Is the Barbell Bench Press Suitable for Beginners?

In most cases, the movement is a safe exercise for beginners. The lifter can control the weight on their own and can choose to have one or several spotters if they wish.

The exercise is also an easy exercise to learn the basics, which makes it particularly suitable for beginners who might feel intimidated by complex movements like deadlifts, squats and overhead presses.

There are some caveats that apply to this statement about beginner-friendliness. It has been noted that people with long arms tend to struggle with the barbell bench press because their arms are not long enough to perform the full range of motion recommended for best results (and safest form).

If you have short arms, you needn’t worry—you’ll be able to get a better grip on the bar and will find it easier to perform each rep of your bench press workout with greater ease.

Can you Build Muscle with the Barbell Bench Press?

You can build muscle with this exercise. The key to doing so is ensuring your strength training routine includes appropriate volume and frequency, that you’re using a weight that challenges your muscles to fatigue, and that you eat enough protein to support muscle growth.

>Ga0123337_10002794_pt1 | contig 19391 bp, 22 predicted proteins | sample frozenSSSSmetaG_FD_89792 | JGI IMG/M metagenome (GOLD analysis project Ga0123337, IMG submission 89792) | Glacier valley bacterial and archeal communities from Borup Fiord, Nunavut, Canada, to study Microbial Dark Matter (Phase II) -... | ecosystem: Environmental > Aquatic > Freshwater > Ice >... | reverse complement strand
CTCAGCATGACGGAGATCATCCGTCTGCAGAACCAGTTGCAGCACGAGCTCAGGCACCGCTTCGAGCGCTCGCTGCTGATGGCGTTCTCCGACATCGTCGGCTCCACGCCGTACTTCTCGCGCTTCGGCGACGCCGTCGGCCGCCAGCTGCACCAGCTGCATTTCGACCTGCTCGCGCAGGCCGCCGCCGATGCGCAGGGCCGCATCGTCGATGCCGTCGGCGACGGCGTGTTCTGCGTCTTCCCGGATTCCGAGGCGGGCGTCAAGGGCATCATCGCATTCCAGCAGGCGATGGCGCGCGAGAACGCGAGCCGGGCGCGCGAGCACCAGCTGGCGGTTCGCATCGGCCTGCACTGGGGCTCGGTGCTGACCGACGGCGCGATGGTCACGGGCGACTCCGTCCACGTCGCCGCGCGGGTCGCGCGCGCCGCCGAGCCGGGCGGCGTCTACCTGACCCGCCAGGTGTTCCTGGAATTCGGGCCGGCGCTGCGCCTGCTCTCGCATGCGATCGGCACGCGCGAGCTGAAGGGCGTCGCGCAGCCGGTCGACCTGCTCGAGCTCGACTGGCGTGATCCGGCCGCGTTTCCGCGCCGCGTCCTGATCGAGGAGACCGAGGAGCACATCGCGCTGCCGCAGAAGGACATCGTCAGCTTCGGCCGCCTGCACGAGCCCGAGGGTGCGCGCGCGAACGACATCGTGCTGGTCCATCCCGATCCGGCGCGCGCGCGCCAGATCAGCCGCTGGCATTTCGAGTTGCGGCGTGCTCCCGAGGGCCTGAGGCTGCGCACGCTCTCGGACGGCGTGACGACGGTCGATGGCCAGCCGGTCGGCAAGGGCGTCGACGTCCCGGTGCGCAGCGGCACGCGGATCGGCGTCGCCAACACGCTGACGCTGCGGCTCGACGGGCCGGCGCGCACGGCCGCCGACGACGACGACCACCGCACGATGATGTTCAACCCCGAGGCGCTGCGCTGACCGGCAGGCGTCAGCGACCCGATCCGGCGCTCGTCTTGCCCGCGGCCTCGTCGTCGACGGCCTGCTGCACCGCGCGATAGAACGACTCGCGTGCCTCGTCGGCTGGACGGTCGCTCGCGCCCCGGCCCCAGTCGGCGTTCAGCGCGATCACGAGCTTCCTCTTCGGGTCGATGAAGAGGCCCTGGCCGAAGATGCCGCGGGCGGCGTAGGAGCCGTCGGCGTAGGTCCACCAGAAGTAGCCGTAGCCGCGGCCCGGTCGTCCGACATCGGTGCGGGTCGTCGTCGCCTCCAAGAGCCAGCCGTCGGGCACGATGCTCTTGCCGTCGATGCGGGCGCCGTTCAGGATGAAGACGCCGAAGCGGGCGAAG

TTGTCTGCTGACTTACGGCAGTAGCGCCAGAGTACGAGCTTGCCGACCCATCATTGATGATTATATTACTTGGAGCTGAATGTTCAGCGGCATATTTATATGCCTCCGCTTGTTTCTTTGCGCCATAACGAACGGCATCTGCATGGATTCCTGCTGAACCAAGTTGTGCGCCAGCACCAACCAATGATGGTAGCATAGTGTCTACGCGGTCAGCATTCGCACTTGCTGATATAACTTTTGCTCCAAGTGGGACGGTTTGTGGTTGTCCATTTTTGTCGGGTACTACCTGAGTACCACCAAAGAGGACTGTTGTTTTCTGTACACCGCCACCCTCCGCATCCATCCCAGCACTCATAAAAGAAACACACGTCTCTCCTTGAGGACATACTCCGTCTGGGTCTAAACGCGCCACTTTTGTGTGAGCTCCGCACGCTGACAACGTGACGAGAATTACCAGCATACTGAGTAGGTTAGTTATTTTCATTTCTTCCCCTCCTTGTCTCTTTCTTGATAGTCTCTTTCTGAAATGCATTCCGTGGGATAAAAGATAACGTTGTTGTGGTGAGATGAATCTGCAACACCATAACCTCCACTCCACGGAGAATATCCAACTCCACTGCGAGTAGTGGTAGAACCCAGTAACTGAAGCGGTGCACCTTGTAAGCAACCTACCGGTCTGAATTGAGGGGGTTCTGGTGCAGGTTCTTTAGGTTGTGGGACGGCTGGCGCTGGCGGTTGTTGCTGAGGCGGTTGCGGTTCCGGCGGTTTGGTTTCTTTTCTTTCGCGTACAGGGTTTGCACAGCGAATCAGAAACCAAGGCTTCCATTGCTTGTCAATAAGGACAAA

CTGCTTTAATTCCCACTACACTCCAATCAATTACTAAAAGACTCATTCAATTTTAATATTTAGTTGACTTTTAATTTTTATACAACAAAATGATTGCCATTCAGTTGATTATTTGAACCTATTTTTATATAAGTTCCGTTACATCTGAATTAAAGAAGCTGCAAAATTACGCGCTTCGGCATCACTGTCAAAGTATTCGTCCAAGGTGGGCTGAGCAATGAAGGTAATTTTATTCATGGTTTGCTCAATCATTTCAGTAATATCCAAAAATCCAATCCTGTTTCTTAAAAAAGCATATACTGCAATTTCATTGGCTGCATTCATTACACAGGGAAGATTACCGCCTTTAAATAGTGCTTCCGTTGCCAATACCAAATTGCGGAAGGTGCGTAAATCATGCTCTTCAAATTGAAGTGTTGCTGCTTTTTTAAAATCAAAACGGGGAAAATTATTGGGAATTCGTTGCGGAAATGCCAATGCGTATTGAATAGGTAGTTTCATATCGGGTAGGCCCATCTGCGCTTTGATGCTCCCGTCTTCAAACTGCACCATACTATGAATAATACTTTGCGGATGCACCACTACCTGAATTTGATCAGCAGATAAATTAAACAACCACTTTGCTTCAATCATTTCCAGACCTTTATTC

If you’re serious about building muscle with the bench press (or any other lift), consider hiring an online coach who can help you track your progress, make adjustments as needed, and provide guidance on proper form.

Can you Build Strength with the Barbell Bench Press?

There is no doubt that the barbell bench press is one of the best compound exercises for building upper body strength. The movement involves multiple muscles and joints, including:

  • shoulders
  • chest (pectoralis major)
  • triceps
  • hips (gluteus maximus)
  • core (abdominals and obliques)

The arms are used to push a weighted bar away from your torso. Because the movement is so large, you can use heavy weights—this makes it an excellent exercise for building muscle and strength.

Learn More

Incline Bench Press
Reverse Grip Bench Press
Dumbbell Floor Press
Incline Dumbbell Bench Press
Decline Barbell Bench Press